New York, NY, January 6, 2022 … Social media content moderation efforts regularly fall short when it comes to detecting white supremacist speech, including discussions of conspiracy theories related to white genocide, Jewish power and malicious grievances toward Jews and people of color, according to a new report from ADL (the Anti-Defamation League).
“This important research demonstrates that despite what they say are their best efforts, social media platforms continue to fail at detecting modern hate speech,” said ADL CEO Jonathan A. Greenblatt. “This is, in part, how the January 6th insurrection was organized in plain sight. There is no such thing as a polite white supremacist, and social media platforms must use their extensive resources to root out the extremist speech slipping past their current filters.”
Using computational methods including machine learning to evaluate language from extremists on an extremist platform, Stormfront, extremists in an alt-right network on Twitter and general users on Reddit, Dr. Libby Hemphill and her team at the University of Michigan School of Information found six key ways that white supremacist speech is distinguishable from commonplace speech:
- White supremacists frequently referenced racial and ethnic groups using plural noun forms (e.g., Jews, whites). Pluralizing group nouns in conjunction with antisemitic content or conspiracy theories, dehumanizes targeted groups, creates artificial distinctions and reinforces group thinking.
- White supremacists appended “white” to otherwise unmarked terms (e.g., power). In doing so, they racialized issues that are not explicitly about race and make whiteness seem at risk.
- White supremacists used less profanity than is common in social media. They claim they are being civil and respectable, and by avoiding profanity they can circumvent simplistic detection based on “offensive” language.
- White supremacists’ posts were congruent on extremist and mainstream platforms, indicating they don’t modify their speech for general audiences or platforms. Their linguistic strategies were similar in public (Reddit and Twitter) and internal (in-group) conversations on extremist sites (Stormfront). These consistent strategies should make white supremacist posts and language more readily identifiable.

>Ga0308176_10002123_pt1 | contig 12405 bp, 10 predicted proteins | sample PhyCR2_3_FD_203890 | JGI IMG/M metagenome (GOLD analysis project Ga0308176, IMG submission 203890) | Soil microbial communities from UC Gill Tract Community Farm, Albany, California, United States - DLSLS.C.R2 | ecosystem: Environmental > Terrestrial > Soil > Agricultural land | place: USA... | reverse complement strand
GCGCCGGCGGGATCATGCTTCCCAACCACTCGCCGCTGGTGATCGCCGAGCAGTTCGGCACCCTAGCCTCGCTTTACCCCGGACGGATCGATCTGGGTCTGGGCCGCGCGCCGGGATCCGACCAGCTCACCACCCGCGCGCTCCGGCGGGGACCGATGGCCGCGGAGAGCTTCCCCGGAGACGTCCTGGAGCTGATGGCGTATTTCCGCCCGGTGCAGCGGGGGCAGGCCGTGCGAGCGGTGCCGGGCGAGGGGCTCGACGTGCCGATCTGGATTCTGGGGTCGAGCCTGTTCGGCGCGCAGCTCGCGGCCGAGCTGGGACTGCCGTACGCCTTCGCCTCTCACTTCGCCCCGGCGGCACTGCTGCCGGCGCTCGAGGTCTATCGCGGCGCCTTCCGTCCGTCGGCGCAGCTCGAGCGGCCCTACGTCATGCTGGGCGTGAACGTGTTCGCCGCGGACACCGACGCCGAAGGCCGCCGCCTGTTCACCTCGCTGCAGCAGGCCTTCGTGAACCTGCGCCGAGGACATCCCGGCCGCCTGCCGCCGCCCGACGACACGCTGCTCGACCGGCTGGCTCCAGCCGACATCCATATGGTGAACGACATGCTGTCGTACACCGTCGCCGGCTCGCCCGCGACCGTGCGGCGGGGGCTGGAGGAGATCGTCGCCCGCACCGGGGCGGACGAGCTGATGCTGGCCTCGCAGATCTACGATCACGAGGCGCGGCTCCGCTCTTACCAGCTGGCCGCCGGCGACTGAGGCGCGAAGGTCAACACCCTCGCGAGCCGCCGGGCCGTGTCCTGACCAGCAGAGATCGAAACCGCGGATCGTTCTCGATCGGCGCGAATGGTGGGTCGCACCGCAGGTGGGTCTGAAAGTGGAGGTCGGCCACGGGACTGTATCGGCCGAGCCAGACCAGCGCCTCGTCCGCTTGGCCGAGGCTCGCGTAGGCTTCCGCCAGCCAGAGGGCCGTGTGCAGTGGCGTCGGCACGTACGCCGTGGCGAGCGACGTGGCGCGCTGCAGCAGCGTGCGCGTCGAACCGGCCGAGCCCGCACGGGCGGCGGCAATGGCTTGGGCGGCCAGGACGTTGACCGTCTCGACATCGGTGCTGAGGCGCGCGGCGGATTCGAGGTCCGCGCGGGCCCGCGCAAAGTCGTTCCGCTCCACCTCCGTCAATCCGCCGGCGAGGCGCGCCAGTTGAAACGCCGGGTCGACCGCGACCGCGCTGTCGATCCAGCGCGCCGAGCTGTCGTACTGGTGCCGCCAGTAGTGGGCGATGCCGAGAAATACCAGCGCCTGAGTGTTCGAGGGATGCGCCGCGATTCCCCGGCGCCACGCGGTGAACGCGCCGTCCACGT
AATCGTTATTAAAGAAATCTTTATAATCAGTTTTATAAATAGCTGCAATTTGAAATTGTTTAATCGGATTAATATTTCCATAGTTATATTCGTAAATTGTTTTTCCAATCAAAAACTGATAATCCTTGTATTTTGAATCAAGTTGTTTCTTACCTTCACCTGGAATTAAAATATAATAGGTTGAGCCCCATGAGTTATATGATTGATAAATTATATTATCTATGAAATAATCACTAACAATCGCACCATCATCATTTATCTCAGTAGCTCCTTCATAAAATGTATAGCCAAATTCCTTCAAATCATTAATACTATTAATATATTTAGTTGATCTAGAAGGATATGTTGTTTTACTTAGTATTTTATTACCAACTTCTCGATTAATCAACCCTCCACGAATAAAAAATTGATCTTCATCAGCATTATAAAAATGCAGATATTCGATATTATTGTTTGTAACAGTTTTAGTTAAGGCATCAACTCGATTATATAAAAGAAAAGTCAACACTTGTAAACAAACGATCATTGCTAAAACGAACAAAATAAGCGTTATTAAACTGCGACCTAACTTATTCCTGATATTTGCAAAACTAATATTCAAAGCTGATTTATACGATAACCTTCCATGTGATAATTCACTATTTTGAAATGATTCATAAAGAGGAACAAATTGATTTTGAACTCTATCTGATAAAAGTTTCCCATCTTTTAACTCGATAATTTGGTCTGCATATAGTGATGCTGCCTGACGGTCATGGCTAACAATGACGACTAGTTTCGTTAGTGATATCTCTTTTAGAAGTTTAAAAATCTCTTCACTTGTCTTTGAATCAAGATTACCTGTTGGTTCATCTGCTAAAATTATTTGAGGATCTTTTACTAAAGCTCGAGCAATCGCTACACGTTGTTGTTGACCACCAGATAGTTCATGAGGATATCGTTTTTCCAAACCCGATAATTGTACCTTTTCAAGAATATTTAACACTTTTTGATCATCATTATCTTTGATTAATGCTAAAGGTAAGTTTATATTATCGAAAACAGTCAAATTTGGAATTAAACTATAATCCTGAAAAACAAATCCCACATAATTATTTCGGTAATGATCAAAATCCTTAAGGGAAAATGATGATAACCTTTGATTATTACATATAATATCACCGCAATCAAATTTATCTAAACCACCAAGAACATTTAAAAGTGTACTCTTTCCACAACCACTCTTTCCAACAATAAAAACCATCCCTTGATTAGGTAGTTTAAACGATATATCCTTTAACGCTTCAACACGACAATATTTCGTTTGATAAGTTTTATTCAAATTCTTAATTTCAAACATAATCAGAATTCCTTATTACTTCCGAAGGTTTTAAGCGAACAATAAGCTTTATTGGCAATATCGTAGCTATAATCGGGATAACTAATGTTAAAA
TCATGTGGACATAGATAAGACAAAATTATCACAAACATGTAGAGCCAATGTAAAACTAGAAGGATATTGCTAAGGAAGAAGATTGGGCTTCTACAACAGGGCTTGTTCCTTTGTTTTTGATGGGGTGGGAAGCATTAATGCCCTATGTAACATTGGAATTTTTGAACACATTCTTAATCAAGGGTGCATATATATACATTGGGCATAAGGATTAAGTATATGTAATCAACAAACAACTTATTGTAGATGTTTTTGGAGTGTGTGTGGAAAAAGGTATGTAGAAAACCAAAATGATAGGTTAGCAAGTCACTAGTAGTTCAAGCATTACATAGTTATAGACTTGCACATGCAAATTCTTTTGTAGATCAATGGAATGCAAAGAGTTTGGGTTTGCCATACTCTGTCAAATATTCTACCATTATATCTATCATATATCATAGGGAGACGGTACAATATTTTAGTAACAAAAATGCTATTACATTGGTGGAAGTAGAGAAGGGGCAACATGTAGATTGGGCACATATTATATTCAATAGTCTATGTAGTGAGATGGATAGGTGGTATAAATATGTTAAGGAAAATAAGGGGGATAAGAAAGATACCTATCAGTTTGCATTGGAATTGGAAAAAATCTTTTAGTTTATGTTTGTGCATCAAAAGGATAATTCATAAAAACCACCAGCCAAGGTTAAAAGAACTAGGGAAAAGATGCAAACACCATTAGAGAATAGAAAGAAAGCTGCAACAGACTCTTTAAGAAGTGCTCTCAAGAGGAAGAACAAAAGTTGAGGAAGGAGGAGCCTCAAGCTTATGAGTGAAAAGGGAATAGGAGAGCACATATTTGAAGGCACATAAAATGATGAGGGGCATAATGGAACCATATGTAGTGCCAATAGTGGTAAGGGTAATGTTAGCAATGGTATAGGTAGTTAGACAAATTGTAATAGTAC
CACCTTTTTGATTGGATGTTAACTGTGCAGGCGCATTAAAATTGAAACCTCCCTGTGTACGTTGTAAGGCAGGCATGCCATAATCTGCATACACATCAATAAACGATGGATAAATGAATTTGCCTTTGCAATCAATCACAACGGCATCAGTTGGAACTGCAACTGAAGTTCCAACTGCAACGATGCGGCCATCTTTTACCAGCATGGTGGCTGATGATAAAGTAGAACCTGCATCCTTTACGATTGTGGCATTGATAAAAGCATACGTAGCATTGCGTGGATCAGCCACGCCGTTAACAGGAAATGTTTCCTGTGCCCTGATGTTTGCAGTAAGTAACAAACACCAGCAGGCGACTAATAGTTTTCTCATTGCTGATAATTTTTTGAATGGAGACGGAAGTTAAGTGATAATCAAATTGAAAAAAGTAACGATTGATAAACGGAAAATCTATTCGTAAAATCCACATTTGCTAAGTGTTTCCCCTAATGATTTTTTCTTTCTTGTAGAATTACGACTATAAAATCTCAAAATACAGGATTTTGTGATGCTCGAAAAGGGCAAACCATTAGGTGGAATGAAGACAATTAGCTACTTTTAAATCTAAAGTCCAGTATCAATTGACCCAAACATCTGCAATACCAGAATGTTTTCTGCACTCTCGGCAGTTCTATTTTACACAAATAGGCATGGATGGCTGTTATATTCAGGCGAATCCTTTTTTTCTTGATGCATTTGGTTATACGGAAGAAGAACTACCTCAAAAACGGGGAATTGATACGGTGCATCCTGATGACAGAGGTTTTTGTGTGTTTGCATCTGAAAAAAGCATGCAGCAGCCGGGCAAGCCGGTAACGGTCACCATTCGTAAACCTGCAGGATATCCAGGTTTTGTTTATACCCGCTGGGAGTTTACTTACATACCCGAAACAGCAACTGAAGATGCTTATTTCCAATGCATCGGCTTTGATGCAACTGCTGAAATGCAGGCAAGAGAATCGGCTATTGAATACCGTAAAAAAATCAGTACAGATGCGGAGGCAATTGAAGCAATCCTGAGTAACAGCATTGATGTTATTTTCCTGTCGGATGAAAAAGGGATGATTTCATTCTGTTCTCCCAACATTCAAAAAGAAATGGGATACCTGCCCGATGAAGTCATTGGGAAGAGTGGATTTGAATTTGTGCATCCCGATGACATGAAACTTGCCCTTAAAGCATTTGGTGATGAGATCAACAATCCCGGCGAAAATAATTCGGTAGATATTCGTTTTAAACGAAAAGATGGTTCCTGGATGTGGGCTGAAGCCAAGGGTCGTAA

- White supremacists’ complaints and messages stayed consistent from year to year. Their particular grievances and bugaboos changed, but their general refrains did not. The consistency of topics, such as conspiracy theories about Jews, “the Great-Replacement theory” and pro-Trump messaging makes them readily identifiable.
- White supremacists racialized Jews; they described Jews in racial rather than religious terms. Their conversations about race and Jews overlapped, but their conversations about church, religion and Jews did not.
These findings further support the need for platforms to remove violent extremist groups and content, including conspiracy theories like QAnon that fueled the Jan. 6 insurrection. ADL experts recommend that platforms use the subtle but detectable differences in white supremacist speech to improve their automated identification methods. Specifically, the platforms should:
- Enforce their own rules. Platforms already prohibit hateful conversations, but they need to improve the enforcement of those policies.
- Use data from extremist sites to create automated detection models. Platforms have used general internet speech to train their detection models, but white supremacist speech is rare enough that current models cannot find this type of speech in the vast sea of internet speech.
- Look for specific linguistic markers (plural noun forms, whiteness). Platforms need to take specific steps when preparing language data to capture these differences.
- De-emphasize profanity in toxicity detection. White supremacists' lack of profanity in their online conversations means platforms need to focus on the message rather than the words.
- Train platform moderators and algorithms to recognize that white supremacists’ conversations are dangerous and hateful. Tech companies need to seriously consider threats to incite violence, attacks on racial groups and attempts to radicalize individuals. Remediations include removing violative content and referring incidents to relevant authorities where appropriate.
“Extremists intentionally seed disinformation and build communities online to normalize their messages and incite violence,” said Hemphill, the report author and an ADL Belfer Fellow. “With all their resources and these revealing findings, platforms should do better. With all their power and influence, platforms must do better.”
The Belfer Fellowship program is possible due to the continued generosity of the Robert Belfer Family. ADL’s Center for Technology and Society works with the fellows as they pursue research in previously unexplored areas. The fellows also augment ADL’s ongoing research efforts to help quantify and qualify online hate in a variety of social media sites, gaming platforms and other fringe online communities. Read more about the Belfer Fellowship and the Center for Technology and Society at: adl.org/CTS.